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Trans-Texas Corridor has no hope as long as secrecy reigns
By Jaime Castillo
San Antonio Express-News
It has gotten to the point where you don’t know whether to pity Gov. Rick Perry and the toll road zealots in this state or arm some of their equally scary foes with pitchforks and torches to storm the governor’s mansion.
And I say that as someone who is willing to give Perry and company the benefit of the doubt and agree that new funding mechanisms like tollways should be part of the state’s solution to future highway needs.
But the way state transportation officials are approaching the Trans-Texas Corridor, a 50-year plan to produce a statewide network of toll roads and rail and utility lines, invites only two explanations:
Either they aren’t smart enough to pass the TAKS, the Texas Assessment of Knowledge and Skills, we give schoolchildren every year, or they’re arrogant beyond belief.
I don’t think it’s the former. Perry hasn’t gotten this far by being all hair and no cattle, and the group awarded the first phase of the huge highway contract, Cintra-Zachry, is a marriage of two highly successful and profitable companies.
So, I’m going to buy a vowel and go with the “A” word.
And it goes beyond the usual gripes about the $7 billion superhighway, which include gobbling up vast amounts of private land and turning over the infrastructure to be run by private interests.
The biggest problem the public should have with this deal is the secrecy in which it has been put together.
Cintra, a Spain-based company, and its minority partner, Zachry Construction Corp. of San Antonio, are fighting tooth and nail in court to keep the financial aspects of the arrangement out of the public eye.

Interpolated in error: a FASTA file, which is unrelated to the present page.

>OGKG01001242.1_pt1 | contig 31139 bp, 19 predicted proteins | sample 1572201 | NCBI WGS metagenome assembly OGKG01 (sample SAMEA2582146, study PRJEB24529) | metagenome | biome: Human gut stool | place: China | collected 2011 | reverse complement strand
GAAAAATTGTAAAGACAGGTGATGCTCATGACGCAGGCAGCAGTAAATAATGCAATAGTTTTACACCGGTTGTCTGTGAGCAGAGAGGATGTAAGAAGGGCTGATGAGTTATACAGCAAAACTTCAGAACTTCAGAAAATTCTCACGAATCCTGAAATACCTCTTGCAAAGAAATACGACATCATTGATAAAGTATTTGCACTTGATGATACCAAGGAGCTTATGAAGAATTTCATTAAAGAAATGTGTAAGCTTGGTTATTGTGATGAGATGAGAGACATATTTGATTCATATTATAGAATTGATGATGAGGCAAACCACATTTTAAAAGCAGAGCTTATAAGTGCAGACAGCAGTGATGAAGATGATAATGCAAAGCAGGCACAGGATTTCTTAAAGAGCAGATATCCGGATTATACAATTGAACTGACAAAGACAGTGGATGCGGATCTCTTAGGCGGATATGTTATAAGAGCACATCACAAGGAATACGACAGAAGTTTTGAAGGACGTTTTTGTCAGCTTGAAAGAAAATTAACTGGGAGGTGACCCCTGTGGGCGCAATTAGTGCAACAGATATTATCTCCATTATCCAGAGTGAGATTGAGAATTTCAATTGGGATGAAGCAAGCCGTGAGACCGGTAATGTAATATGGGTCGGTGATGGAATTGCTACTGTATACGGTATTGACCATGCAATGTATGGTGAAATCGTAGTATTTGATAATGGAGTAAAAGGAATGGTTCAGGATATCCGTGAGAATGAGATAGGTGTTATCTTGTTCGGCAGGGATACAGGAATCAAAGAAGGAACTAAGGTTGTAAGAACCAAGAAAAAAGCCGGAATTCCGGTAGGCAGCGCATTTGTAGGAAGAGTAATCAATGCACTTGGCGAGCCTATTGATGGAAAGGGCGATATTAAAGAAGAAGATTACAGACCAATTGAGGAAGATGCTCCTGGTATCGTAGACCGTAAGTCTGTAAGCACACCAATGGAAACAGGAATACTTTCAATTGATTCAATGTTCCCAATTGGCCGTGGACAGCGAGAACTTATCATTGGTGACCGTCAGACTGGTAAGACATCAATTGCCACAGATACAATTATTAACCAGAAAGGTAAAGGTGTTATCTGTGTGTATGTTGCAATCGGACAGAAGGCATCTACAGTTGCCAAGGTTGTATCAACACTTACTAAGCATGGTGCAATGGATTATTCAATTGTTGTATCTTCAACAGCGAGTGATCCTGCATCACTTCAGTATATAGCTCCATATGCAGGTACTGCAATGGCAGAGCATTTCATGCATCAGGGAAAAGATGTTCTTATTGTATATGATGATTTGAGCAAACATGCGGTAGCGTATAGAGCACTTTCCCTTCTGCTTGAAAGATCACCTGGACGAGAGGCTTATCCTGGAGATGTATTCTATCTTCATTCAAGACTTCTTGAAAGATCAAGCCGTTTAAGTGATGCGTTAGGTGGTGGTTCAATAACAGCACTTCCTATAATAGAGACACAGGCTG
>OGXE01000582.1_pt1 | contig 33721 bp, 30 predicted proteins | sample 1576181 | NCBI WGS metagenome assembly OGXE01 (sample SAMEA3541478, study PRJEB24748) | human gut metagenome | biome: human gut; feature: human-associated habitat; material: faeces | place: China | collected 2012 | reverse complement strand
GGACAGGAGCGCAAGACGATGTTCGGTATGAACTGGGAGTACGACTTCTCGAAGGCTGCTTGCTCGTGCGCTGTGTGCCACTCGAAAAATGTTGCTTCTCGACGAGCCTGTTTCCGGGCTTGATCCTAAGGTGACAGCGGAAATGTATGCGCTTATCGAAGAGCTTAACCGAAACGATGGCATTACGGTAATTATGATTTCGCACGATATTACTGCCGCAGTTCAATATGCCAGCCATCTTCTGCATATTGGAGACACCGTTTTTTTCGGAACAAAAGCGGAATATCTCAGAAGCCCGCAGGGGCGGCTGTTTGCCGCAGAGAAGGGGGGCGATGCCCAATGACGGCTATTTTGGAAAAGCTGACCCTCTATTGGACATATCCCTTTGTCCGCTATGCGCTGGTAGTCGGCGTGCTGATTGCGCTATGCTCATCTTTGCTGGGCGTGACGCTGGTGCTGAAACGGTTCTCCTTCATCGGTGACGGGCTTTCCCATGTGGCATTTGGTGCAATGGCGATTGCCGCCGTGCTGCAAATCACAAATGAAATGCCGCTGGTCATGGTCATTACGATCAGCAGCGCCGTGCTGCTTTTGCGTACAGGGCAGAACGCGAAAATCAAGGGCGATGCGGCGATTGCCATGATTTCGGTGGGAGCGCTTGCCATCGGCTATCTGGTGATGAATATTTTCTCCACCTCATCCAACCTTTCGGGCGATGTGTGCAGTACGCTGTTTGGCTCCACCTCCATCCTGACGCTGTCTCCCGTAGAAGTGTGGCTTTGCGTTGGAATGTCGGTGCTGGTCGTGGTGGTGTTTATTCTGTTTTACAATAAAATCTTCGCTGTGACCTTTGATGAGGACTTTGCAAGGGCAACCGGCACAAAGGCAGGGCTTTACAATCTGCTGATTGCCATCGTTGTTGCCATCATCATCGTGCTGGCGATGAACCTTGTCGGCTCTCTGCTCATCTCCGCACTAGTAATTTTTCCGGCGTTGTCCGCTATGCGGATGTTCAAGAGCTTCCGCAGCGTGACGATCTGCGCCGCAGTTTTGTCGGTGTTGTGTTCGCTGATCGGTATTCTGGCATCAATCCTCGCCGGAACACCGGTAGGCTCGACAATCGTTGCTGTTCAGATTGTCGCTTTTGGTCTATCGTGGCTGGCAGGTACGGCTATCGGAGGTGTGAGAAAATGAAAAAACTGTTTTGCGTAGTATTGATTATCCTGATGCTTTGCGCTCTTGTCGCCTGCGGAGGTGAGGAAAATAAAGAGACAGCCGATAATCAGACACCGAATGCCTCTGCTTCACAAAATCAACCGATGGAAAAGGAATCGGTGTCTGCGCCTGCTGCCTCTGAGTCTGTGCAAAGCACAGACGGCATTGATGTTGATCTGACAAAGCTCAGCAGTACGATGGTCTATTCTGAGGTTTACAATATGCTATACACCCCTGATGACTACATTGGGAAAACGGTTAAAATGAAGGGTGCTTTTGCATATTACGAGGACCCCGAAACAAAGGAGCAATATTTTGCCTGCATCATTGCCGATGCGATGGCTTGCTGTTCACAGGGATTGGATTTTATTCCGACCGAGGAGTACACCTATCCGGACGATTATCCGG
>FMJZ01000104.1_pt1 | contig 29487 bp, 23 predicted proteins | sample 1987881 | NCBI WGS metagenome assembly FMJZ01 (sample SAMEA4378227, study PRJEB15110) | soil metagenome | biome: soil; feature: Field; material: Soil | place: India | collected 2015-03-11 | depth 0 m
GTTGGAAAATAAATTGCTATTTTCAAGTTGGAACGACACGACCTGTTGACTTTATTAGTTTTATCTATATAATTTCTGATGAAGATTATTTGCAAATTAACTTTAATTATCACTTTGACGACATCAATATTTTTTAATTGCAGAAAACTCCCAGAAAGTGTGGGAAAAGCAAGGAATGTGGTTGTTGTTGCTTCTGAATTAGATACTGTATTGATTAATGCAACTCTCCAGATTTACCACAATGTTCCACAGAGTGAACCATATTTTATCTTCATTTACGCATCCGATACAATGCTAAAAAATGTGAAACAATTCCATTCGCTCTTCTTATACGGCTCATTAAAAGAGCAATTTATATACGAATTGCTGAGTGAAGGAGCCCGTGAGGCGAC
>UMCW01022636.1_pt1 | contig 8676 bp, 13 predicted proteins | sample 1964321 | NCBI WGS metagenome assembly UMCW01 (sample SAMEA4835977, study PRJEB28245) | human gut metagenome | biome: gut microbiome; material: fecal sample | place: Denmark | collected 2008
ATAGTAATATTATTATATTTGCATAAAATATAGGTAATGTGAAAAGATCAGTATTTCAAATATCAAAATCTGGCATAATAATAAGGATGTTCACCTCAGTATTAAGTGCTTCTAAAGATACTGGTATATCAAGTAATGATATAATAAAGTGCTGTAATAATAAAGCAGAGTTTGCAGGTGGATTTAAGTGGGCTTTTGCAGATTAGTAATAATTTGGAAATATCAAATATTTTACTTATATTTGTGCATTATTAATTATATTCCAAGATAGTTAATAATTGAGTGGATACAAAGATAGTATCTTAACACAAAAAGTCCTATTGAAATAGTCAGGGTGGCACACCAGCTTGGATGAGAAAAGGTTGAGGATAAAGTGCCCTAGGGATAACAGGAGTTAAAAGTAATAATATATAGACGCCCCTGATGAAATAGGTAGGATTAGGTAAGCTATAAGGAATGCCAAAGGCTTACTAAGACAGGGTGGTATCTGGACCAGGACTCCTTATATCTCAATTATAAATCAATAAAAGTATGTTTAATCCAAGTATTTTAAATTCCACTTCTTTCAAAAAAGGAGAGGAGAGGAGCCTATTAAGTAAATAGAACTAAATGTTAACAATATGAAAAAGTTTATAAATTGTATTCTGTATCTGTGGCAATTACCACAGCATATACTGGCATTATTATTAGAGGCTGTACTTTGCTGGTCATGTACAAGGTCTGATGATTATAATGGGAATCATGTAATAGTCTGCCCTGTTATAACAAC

And it’s a posture Cintra continued last week when the Dallas Morning News reported that Perry’s former liaison to the Legislature, Dan Shelley, had gone back to work for the highway builder, this time as a lobbyist.
Two years ago, it came to light that Shelley had worked as a consultant for the company prior to being hired by the governor’s office. State officials deny the arrangement had anything to do with Cintra being awarded the corridor contract a few months later.
So what is Shelley’s or Cintra’s response to the latest news unearthed by the Dallas Morning News?
Silence. In the newspaper’s words, “A call to Mr. Shelley seeking comment was returned by an Austin spokeswoman for Madrid-based Cintra, who said that Mr. Shelley’s contract with the company prohibits him from discussing his work with reporters.”
Despite this arrogance, Perry and state highway officials push ahead with the belief that tolls and private involvement in public roads are merely a dose of bad-tasting medicine that will relieve the symptoms of future traffic congestion.
With some justification, Perry has even invited his opponents in November’s crowded gubernatorial race to come up with an alternative or be quiet.
“If someone has a better idea … please lay out the plan,” Perry was quoted as saying in Sunday’s Austin American-Statesman.
Here’s a plan, Mr. Governor: If you want to have a chance at getting public support for the Trans-Texas Corridor, either call on Cintra-Zachry to stop being so secretive or ask it to stop bidding on public contracts.